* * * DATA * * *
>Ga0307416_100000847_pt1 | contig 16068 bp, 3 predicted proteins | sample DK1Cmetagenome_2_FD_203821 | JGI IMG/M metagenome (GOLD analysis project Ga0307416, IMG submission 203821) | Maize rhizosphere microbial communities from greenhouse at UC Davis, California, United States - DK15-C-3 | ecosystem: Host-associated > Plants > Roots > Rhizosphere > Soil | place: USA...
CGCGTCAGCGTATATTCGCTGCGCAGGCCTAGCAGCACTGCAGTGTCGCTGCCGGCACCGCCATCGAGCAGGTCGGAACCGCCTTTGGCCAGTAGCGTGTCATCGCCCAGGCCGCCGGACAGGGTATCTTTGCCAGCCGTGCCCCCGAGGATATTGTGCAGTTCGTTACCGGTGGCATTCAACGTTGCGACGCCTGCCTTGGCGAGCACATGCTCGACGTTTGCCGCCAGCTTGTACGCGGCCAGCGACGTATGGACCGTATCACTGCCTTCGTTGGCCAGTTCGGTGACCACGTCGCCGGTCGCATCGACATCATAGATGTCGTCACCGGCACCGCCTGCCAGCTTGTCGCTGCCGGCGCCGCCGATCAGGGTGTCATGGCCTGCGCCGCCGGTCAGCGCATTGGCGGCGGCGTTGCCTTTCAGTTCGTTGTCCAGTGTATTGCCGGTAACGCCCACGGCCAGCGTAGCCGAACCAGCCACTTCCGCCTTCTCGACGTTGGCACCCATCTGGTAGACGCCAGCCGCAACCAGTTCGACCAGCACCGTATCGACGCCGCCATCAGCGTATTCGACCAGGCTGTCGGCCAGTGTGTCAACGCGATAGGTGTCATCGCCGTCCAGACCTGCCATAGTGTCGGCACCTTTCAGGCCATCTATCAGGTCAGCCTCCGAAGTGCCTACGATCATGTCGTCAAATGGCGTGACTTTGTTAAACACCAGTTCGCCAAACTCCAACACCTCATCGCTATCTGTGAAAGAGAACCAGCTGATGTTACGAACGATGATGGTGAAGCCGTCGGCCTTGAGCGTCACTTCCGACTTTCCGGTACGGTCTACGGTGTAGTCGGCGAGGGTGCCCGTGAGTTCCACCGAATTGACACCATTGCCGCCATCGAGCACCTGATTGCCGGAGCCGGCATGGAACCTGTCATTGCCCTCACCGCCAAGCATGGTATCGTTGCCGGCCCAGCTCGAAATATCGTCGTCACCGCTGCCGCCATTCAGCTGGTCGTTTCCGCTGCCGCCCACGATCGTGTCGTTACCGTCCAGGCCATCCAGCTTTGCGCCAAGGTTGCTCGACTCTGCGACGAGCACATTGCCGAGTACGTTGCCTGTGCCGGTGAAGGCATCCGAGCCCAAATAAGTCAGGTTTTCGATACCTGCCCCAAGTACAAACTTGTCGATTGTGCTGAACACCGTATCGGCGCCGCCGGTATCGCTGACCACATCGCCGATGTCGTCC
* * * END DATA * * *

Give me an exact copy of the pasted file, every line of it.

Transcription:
>Ga0307416_100000847_pt1 | contig 16068 bp, 3 predicted proteins | sample DK1Cmetagenome_2_FD_203821 | JGI IMG/M metagenome (GOLD analysis project Ga0307416, IMG submission 203821) | Maize rhizosphere microbial communities from greenhouse at UC Davis, California, United States - DK15-C-3 | ecosystem: Host-associated > Plants > Roots > Rhizosphere > Soil | place: USA...
CGCGTCAGCGTATATTCGCTGCGCAGGCCTAGCAGCACTGCAGTGTCGCTGCCGGCACCGCCATCGAGCAGGTCGGAACCGCCTTTGGCCAGTAGCGTGTCATCGCCCAGGCCGCCGGACAGGGTATCTTTGCCAGCCGTGCCCCCGAGGATATTGTGCAGTTCGTTACCGGTGGCATTCAACGTTGCGACGCCTGCCTTGGCGAGCACATGCTCGACGTTTGCCGCCAGCTTGTACGCGGCCAGCGACGTATGGACCGTATCACTGCCTTCGTTGGCCAGTTCGGTGACCACGTCGCCGGTCGCATCGACATCATAGATGTCGTCACCGGCACCGCCTGCCAGCTTGTCGCTGCCGGCGCCGCCGATCAGGGTGTCATGGCCTGCGCCGCCGGTCAGCGCATTGGCGGCGGCGTTGCCTTTCAGTTCGTTGTCCAGTGTATTGCCGGTAACGCCCACGGCCAGCGTAGCCGAACCAGCCACTTCCGCCTTCTCGACGTTGGCACCCATCTGGTAGACGCCAGCCGCAACCAGTTCGACCAGCACCGTATCGACGCCGCCATCAGCGTATTCGACCAGGCTGTCGGCCAGTGTGTCAACGCGATAGGTGTCATCGCCGTCCAGACCTGCCATAGTGTCGGCACCTTTCAGGCCATCTATCAGGTCAGCCTCCGAAGTGCCTACGATCATGTCGTCAAATGGCGTGACTTTGTTAAACACCAGTTCGCCAAACTCCAACACCTCATCGCTATCTGTGAAAGAGAACCAGCTGATGTTACGAACGATGATGGTGAAGCCGTCGGCCTTGAGCGTCACTTCCGACTTTCCGGTACGGTCTACGGTGTAGTCGGCGAGGGTGCCCGTGAGTTCCACCGAATTGACACCATTGCCGCCATCGAGCACCTGATTGCCGGAGCCGGCATGGAACCTGTCATTGCCCTCACCGCCAAGCATGGTATCGTTGCCGGCCCAGCTCGAAATATCGTCGTCACCGCTGCCGCCATTCAGCTGGTCGTTTCCGCTGCCGCCCACGATCGTGTCGTTACCGTCCAGGCCATCCAGCTTTGCGCCAAGGTTGCTCGACTCTGCGACGAGCACATTGCCGAGTACGTTGCCTGTGCCGGTGAAGGCATCCGAGCCCAAATAAGTCAGGTTTTCGATACCTGCCCCAAGTACAAACTTGTCGATTGTGCTGAACACCGTATCGGCGCCGCCGGTATCGCTGACCACATCGCCGATGTCGTCC